In addition to Crested Butte, Colorado’s well known reputation for skiing, it is also a great place to go for wild flowers viewing and hanging out in a very western town with many quaint houses. We hung out here while the National Parks were closed due to the irrational government shut down of all our National Parks. Who would not love coming home to this little house every day? Do you think this photo is an example of photo manipulation? Well, I am not sure myself…. Continue reading →
With the proliferation of software such as Adobe Photoshop, it is easier than ever to make models thinner, skies bluer and erase those pesky telephone lines from our prized photographs. Somewhere along the way, the average person on the street, or the novice to photography got the incorrect notion that manipulation is a recent innovation developing alongside the computer age. Continue reading →
(Six in Series of Six discussions on Photo Manipulation)
This is a wonderful book written by Ansel Adams in 1983. He selected 40 of his well-known photographs and goes into several pages of description for each of how he came upon the scene, went about capturing it as well as printing details and difficulties. Keep in mind that if every photo was printed without adjustments or manipulation, there would be no printing issues to discuss, since one would simply expose the photo paper for a few seconds and that would be it.
Winter Sunrise, the Sierra Nevada, from Lone Pine, California 1944
First, it needs to be noted I am not making a comparison between my photography work or skills to that of Ansel Adams. He is the subject here simply because of his popularity the admiration so many share for his popular works of art . I greatly admire his photographs as does most of the professional photographic community today.
Radical may be too strong of a word for Ansel Adams and his small group of photographer friends in the early 1930’s but they did represent an opposite view of photography than what was generally accepted at the time. This group of seven California photographers formed Group f/64 as an opposing point of view from the dominating New York pictorialist photographers of the time such as Alfred Stieglitz.
Part of the RAW file processing can be to get the image to look more like what was viewed at the time the shutter was clicked. The human eye is much more sensitive to light than the typical high end cameras of today. We can all look at our feet under our dark desks and see some detail in the shoes then immediately look up at the bright overhead lights and see some detail next to the light bulbs. No camera can capture this same range of light in a single photo.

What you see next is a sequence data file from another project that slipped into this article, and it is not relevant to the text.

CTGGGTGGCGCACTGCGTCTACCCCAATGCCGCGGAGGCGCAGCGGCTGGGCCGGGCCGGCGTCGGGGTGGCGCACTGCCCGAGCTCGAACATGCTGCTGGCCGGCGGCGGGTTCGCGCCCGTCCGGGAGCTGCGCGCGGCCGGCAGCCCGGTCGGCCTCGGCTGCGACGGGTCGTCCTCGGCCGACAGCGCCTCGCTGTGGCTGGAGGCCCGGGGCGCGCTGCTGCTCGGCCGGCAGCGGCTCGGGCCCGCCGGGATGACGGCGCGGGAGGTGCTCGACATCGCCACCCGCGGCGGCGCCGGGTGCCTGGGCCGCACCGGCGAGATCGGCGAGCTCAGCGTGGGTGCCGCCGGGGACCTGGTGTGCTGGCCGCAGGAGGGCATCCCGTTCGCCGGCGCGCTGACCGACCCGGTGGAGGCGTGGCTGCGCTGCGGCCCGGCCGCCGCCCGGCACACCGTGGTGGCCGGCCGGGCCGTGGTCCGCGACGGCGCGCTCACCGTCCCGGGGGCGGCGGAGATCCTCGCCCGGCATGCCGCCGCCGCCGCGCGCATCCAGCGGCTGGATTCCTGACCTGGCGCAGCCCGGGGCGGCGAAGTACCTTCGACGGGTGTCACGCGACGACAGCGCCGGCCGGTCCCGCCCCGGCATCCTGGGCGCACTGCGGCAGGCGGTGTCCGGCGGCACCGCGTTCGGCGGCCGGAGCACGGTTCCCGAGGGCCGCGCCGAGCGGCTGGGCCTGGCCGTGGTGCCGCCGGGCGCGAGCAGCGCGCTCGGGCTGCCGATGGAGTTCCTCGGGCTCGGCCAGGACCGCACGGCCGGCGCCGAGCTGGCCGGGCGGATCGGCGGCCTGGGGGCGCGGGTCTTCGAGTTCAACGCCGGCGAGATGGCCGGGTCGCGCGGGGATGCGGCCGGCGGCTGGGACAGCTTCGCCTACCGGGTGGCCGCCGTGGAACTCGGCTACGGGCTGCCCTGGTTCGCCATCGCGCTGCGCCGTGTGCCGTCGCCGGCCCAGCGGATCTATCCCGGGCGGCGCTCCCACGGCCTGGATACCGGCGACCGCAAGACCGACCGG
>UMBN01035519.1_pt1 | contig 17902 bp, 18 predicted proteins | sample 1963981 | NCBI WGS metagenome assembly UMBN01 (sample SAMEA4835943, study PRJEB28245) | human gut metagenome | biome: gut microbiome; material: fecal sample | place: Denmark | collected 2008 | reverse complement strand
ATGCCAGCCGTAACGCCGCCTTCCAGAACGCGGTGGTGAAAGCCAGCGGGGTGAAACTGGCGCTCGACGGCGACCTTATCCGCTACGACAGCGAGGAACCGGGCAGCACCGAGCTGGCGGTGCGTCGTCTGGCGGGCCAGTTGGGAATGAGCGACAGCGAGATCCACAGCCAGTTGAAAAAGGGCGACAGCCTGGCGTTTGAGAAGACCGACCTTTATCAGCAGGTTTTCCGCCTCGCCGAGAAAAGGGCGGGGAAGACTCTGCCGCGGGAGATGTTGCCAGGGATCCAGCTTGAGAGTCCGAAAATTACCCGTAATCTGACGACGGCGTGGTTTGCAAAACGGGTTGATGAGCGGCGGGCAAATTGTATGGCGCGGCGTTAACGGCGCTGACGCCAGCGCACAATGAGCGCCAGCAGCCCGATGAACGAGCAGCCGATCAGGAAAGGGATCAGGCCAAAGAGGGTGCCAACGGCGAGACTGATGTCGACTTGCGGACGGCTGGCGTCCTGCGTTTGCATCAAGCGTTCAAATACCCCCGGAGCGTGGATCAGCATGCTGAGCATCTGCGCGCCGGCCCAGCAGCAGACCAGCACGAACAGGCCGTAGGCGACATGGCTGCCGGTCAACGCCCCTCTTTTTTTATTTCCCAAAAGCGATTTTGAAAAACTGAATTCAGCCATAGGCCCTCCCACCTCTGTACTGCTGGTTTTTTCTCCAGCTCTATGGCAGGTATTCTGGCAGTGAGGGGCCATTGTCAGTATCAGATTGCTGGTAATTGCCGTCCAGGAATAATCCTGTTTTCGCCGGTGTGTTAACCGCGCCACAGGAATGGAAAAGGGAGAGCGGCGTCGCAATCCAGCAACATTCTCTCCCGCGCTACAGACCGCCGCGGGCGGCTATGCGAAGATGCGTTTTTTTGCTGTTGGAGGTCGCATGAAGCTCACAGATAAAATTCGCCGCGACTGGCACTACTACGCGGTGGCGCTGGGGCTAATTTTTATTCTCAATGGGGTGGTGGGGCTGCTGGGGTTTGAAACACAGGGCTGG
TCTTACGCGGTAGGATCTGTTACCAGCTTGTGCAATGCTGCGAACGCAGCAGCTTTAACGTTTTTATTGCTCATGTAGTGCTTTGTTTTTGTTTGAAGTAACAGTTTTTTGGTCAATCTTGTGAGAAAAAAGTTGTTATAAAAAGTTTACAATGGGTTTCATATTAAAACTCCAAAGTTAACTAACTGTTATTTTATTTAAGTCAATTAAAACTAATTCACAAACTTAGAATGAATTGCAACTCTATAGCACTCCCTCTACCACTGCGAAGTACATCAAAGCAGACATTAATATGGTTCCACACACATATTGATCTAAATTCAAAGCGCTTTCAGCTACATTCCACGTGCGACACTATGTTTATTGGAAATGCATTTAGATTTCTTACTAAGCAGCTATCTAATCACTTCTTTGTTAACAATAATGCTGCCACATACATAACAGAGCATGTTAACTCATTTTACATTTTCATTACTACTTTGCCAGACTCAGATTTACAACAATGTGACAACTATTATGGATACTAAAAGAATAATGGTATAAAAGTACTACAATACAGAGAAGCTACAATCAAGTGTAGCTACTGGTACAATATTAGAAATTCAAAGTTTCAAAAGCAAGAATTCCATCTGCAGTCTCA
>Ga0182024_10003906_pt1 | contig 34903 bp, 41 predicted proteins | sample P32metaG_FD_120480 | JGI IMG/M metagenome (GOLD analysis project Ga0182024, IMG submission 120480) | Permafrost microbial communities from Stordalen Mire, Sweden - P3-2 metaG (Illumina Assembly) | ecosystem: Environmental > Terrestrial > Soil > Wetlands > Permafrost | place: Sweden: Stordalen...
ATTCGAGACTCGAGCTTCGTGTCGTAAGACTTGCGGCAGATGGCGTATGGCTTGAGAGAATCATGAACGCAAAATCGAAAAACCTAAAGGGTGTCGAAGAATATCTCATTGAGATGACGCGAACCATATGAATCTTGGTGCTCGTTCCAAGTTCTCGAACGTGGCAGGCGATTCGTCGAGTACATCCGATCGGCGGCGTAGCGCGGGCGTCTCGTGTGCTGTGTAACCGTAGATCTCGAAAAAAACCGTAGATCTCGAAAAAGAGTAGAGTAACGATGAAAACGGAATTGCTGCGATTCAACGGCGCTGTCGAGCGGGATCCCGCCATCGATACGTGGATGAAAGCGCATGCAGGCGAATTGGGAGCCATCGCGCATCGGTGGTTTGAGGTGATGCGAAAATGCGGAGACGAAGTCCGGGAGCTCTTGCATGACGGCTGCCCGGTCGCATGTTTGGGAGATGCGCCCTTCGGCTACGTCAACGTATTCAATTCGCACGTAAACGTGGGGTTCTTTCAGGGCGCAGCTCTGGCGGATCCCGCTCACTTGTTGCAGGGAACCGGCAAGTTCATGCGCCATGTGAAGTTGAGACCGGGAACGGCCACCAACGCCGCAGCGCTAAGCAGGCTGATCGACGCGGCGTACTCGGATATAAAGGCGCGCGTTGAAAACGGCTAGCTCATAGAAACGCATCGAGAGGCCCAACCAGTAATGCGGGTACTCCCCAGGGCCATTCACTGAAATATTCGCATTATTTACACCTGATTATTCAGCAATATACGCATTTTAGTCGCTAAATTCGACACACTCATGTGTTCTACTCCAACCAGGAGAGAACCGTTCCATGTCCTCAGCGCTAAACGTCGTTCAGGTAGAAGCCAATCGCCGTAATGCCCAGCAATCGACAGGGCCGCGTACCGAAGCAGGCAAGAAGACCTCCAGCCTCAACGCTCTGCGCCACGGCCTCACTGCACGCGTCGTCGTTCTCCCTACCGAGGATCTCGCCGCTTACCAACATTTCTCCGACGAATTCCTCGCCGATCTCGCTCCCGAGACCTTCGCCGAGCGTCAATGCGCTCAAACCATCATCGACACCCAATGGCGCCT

Most commonly today when people take photos of friends or family, the photos will be stored in a format called JPEG. This simply means that their camera has a math program in a computer chip where certain pieces of photo information are saved; color saturation may be enhanced while other data from the original photo are tossed out and forever lost. Inherent in this process is a lower quality image that is not suitable for the highest quality photos required by professionals. This math program will apply saturation to the colors automatically and will try to get whites to look white to the viewer along with many more adjustments, or manipulations. The advantage is the resulting photos are fine for displaying on the internet and also small enough for convenient storage.
RAW image files have come to the rescue of the serious photographer who wants to take the highest quality images possible. With a RAW file, the substantial amounts of data lost in the JPEG files are instead retained and remain unaltered. The result is a dull image compared to a JPEG enhanced program. Each camera manufacturer has its own proprietary format. Nikon uses a different RAW format than Canon. The primary difference with the RAW photo is data is not manipulated or altered by some predetermined math program trying to create a final image. A RAW file is an unprocessed file and is not capable of being printed without alterations through computer software.
(Second in a series of six articles on photo manipulation)
When looking at beautiful photographic prints created today, the question of manipulation often comes up. Many consumers have a preconceived notion that manipulating a photo is unacceptable and have the mistaken belief that the best photographers do not manipulate their photos. That hard and fast rule of never manipulating a photo applies only to documentary photography. The reputation of magazines, newspapers and the photojournalist can be forever tarnished when they manipulate their photos. An example of this was the 1970 Pulitzer Prize winning photo by John Filo which shows a student, Mary Ann Vecchio, kneeling over the body of a fellow student Jeffrey Miller shot in the Kent State University riot. Study the photos, can you see what was altered or manipulated?
(First in a series of six articles on photo manipulation)
I hope that my photos spark wonder in you the way they do in me. If so, thank you – it means a lot to me that you appreciate my work. Some ask if my photos are manipulated. For a meaningful response one would need to know what is meant by ‘manipulate.’ If one defines photo manipulation as an alteration to create an illusion or deception, in contrast to mere color and contrast correction, then no, I do not manipulate my photos. However, Continue reading →